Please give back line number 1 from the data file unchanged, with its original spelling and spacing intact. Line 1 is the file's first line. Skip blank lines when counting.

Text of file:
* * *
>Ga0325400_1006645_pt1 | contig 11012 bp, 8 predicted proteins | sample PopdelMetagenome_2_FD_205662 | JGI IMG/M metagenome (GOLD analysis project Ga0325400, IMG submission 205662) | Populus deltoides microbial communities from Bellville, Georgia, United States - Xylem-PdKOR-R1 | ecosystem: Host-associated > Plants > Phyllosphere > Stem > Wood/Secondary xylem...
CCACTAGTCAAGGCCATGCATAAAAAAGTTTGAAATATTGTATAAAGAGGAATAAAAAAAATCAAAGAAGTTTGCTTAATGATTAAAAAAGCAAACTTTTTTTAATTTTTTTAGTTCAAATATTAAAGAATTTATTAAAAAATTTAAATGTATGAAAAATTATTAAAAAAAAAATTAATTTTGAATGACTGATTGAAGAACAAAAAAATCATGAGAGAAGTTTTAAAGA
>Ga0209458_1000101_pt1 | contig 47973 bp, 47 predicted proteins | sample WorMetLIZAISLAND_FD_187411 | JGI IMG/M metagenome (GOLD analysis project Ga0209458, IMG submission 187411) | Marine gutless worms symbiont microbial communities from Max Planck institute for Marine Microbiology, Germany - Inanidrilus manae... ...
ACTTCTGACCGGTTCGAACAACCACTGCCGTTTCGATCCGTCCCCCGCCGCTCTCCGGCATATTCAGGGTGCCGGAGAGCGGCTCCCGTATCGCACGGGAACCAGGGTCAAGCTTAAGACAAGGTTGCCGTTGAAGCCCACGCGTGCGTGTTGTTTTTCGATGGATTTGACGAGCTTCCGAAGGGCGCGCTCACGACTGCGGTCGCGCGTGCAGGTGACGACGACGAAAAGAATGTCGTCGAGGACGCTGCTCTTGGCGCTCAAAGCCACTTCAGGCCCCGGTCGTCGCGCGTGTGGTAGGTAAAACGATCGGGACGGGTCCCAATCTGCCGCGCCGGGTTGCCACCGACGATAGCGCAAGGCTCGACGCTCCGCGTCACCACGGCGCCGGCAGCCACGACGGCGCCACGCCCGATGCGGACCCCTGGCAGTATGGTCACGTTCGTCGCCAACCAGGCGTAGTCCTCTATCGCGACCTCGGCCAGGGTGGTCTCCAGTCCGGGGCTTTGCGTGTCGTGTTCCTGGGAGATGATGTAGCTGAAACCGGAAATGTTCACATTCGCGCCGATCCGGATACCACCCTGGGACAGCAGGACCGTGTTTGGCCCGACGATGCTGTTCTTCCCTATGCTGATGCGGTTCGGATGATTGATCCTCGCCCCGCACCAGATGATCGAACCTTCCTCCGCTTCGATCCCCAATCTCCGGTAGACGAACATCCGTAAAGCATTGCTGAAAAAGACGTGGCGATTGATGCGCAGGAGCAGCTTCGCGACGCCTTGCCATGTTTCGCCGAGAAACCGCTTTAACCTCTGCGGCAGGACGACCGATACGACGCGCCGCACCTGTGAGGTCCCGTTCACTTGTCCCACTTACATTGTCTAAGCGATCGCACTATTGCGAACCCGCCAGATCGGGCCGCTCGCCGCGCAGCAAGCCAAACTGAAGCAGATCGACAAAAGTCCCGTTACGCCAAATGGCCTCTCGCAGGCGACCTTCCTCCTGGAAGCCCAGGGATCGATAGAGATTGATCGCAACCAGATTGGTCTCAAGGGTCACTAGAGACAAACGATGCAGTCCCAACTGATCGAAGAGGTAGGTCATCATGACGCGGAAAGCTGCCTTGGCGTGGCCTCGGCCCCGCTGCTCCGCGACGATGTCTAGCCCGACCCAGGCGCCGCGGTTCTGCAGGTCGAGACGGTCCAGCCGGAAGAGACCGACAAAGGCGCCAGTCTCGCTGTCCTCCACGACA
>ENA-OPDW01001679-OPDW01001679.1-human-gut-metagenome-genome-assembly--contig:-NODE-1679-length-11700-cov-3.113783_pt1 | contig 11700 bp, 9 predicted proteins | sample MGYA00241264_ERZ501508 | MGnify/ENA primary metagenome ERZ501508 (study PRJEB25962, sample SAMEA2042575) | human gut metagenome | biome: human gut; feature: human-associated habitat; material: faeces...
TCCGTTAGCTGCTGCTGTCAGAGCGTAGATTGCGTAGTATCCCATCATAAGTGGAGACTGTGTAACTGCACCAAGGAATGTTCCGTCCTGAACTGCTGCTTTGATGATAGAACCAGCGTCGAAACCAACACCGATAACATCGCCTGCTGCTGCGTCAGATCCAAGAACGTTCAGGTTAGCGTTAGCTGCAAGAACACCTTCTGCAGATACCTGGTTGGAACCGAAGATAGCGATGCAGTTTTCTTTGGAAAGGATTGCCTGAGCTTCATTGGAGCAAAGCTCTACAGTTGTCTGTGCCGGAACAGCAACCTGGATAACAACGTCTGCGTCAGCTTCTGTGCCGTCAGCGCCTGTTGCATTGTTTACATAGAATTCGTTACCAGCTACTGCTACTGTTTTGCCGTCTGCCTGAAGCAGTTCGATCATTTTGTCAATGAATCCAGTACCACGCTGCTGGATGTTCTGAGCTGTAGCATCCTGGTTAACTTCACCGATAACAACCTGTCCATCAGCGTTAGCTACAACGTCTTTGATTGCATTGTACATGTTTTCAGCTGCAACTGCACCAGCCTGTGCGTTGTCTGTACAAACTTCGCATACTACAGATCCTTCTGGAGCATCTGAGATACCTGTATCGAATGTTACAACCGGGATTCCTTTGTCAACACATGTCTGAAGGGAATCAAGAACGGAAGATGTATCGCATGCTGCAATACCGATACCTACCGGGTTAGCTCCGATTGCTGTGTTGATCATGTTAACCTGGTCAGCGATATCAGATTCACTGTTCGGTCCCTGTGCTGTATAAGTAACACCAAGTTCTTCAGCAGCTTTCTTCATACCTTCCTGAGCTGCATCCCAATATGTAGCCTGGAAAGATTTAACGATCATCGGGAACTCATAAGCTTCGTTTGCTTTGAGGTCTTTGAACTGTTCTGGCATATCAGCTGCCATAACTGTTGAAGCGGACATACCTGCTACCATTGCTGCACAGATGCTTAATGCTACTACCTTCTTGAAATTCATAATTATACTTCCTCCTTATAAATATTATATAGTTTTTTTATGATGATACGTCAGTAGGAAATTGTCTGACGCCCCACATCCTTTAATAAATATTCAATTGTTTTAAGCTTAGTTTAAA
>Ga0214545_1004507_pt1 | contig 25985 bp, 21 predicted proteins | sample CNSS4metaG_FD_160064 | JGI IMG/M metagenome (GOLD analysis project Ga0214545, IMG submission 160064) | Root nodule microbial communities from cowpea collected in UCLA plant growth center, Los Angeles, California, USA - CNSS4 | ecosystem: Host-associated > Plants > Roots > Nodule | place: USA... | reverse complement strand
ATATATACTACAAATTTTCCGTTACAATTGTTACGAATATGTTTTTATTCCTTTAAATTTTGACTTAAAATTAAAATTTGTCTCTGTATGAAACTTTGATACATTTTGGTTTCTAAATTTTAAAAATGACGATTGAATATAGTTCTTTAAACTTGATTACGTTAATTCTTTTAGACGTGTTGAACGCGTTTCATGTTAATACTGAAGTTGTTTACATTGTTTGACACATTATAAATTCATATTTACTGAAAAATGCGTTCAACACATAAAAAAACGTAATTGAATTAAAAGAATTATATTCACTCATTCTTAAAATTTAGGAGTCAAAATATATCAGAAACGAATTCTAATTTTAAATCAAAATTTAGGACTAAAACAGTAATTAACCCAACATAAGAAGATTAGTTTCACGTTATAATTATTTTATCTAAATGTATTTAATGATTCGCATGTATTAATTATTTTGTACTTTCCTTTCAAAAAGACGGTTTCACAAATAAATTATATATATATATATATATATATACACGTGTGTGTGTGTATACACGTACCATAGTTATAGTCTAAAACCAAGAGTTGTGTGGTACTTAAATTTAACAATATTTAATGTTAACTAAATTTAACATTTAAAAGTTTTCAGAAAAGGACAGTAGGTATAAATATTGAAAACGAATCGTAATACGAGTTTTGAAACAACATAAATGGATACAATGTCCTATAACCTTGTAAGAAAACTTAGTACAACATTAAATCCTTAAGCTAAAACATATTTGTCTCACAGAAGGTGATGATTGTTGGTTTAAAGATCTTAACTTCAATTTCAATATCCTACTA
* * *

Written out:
>Ga0325400_1006645_pt1 | contig 11012 bp, 8 predicted proteins | sample PopdelMetagenome_2_FD_205662 | JGI IMG/M metagenome (GOLD analysis project Ga0325400, IMG submission 205662) | Populus deltoides microbial communities from Bellville, Georgia, United States - Xylem-PdKOR-R1 | ecosystem: Host-associated > Plants > Phyllosphere > Stem > Wood/Secondary xylem...